From my marathon inspired Googling I concluded that it is the go-to book about running for anyone with a literary bone in their body. In fact it’s been read and reviewed by approximately five million wannabe runner-writers and in several different languages too I’m sure of it. (I didn’t read them)

I’ve half read Murakami before, in the form of Norwegian Wood, and quite enjoyed the transporting effect of his poetic prose before shelving it for another book*. Given my inability to finish reading any book, regardless of its inherent greatness, it is reassuring to find this Murakami is easy access. Written in a gentle conversational style, rather than the dark-and-twisty-ness of the novels, it flows in time from present-day marathon training back and forth across 25 years of his life.

I’m not sure the book could be classified as a bona fide sports memoir, Murakami doesn’t count himself as an athlete from what I understand, and his ability to use language blows the sports jocks out of the water.  It doesn’t sit well on a shelf with footballers, boxers and cricketers. It’s seems to me more of a memoir memoir because there are too many aspects of life in the pages to be confined to a genre.

Murakami began running in ’82 and has since run a marathon a year, every year, clocking up an average of 6 miles daily over 365 days a year in training. He has also written a fair few novels and other works of international renown. He talks at length about his routines both in running and writing throughout the book.  Discipline and endurance are plain to see in both his hobby and profession; comparisons between the two are sewn into the very spine of it.  His ability to knuckle down is quite inspiring and the self deprecating way Murakami suggests his focus makes up for a lack of talent is endearing. He puts all his success down to hard work, sweating his way through each novel, like he does the punishing miles of a marathon.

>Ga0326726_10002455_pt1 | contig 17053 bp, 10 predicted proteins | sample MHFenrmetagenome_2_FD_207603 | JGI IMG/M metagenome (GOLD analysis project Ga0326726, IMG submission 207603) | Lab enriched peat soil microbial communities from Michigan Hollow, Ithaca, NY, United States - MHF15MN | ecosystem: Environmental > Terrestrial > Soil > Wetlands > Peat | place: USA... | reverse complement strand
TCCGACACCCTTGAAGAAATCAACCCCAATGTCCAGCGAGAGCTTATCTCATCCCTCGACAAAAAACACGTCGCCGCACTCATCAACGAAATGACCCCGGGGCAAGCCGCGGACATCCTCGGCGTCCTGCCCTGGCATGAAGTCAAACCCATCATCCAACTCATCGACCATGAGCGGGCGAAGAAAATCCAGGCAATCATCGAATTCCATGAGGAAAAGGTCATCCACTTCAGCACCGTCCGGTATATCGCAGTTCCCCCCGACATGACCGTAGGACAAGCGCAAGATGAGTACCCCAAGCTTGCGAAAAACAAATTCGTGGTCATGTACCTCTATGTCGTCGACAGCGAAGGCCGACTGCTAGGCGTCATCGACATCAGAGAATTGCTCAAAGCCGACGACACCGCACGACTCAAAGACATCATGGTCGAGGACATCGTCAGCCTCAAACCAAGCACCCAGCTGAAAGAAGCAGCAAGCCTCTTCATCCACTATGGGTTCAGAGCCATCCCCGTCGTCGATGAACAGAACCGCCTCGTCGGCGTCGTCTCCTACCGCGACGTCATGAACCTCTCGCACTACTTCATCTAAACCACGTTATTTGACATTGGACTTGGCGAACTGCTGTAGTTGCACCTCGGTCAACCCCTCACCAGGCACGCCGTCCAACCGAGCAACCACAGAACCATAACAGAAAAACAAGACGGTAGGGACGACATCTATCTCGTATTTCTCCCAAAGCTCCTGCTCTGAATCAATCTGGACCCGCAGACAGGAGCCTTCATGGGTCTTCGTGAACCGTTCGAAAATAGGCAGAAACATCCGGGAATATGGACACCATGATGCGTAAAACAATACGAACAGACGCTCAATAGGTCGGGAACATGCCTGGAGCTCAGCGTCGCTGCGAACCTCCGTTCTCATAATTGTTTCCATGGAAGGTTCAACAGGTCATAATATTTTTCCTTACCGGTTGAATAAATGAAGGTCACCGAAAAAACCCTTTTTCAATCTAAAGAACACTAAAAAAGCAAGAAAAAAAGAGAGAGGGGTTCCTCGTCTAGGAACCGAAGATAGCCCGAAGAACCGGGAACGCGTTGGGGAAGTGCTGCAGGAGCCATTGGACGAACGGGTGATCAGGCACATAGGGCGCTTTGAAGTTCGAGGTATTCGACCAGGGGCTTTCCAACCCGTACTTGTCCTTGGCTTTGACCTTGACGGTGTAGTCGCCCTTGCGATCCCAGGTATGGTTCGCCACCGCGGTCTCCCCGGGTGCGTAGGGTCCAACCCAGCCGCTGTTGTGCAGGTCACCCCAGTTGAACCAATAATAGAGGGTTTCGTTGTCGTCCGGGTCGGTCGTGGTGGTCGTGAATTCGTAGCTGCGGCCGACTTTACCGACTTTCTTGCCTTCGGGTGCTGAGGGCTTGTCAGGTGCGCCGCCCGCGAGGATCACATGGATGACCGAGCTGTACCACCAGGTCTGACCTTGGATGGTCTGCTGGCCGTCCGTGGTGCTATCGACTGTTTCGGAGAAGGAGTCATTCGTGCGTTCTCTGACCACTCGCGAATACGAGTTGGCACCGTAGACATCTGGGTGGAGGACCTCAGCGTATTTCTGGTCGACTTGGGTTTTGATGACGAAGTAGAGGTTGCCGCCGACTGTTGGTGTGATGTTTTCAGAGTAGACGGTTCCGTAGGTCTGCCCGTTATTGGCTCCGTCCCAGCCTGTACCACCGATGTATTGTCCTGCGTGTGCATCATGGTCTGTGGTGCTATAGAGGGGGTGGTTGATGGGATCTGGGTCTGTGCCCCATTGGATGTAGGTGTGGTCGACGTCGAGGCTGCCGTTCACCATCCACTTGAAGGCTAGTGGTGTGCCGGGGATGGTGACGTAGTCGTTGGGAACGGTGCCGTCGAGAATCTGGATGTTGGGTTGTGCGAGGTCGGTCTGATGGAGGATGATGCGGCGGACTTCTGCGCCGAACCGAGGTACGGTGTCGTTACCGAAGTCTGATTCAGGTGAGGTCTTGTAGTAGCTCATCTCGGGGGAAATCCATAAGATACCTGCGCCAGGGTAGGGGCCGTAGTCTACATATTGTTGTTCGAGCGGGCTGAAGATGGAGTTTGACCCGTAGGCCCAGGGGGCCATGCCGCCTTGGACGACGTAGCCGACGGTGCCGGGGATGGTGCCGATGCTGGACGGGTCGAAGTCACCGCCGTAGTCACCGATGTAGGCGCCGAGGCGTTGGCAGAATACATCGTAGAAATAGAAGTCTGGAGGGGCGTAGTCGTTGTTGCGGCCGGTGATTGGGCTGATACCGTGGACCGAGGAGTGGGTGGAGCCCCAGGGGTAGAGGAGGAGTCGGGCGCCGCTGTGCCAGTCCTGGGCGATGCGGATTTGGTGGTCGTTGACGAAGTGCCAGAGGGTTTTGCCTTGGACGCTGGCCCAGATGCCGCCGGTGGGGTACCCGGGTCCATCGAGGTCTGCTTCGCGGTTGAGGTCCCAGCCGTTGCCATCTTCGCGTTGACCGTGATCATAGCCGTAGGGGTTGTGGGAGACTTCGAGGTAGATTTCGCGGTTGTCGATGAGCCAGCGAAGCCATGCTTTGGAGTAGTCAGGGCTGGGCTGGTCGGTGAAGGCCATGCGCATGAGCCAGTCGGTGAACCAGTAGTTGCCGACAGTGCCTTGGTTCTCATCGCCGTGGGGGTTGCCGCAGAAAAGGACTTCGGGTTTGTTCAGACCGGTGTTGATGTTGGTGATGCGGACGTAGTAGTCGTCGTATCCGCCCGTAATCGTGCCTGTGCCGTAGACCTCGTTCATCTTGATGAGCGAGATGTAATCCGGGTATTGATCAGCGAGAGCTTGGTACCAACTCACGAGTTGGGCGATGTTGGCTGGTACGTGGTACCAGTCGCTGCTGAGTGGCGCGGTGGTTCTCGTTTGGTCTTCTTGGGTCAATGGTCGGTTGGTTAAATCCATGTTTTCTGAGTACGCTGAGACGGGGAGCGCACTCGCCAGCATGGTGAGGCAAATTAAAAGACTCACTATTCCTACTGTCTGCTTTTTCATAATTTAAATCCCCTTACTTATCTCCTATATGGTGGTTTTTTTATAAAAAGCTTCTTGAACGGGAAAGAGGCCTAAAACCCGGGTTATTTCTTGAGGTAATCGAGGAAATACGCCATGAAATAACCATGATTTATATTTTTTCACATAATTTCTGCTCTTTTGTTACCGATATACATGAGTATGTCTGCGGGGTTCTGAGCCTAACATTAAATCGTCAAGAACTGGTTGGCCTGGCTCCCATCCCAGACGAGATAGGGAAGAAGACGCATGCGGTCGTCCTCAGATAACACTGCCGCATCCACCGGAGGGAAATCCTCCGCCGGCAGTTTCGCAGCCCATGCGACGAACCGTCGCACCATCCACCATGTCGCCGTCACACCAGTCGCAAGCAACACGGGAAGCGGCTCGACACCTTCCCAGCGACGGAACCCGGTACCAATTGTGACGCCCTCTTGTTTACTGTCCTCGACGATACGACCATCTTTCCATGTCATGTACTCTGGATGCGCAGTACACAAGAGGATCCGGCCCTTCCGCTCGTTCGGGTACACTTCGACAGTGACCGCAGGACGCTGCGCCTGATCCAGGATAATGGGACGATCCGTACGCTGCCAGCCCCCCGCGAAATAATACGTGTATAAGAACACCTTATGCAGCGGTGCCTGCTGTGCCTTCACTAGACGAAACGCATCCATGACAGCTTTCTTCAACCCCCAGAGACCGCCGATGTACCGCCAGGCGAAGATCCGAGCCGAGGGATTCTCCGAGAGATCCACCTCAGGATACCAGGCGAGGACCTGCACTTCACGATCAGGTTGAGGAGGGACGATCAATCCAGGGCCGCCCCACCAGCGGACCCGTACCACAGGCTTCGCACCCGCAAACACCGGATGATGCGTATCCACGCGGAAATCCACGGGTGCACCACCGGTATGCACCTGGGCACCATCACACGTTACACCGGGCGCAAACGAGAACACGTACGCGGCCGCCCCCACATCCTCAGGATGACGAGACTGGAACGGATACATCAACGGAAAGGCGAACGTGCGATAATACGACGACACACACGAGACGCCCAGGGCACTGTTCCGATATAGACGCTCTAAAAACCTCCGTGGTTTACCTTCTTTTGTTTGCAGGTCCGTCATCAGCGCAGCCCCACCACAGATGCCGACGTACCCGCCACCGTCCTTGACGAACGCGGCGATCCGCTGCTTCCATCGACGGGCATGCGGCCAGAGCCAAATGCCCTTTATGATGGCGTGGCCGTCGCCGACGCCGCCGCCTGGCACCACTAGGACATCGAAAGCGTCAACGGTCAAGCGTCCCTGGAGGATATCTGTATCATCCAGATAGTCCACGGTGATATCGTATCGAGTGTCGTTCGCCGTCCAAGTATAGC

However, I can’t help but thinking that, while his lifestyle clearly suits him well (the dude was pushing  60 when he wrote this and still running marathons!), his rigid work ethic lacks space for spontaneity. As someone of lesser talent, I need external stimuli for inspiration sometimes, and I’m left wondering slightly in awe that he plucks all that wordage from his head alone. Occasionally he can be a bit serious. That’s when I find myself wanting to drag him to the pub (or a jazz bar) for a crazy night out.

That said, a quiet humour permeates; I can imagine him smiling to himself in some sentences. Each chapter is accurately stamped with a date and location (from Hawaii to Tokyo to Cambridge, MA) and labelled with titles such as “Even if I had a ponytail back then” and “Who’s going to laugh at Mick Jagger?”.  The sense of time and space is accentuated by detailed descriptions of his training runs which he clearly loves. My favourite parts of the book, other than the training runs, are the times when he gets all philosophical and off on a tangent about getting older/slower.

As yet I don’t know whether What I talk about will provide enough motivation to complete The Marathon Bet but so far it has inspired a determined writing work ethic which was previously so lacking. The Final Verdict: I might actually go the full distance with this book.

*I very rarely finish a book as those of you who followed me from will know, hence The Half Way Through Review.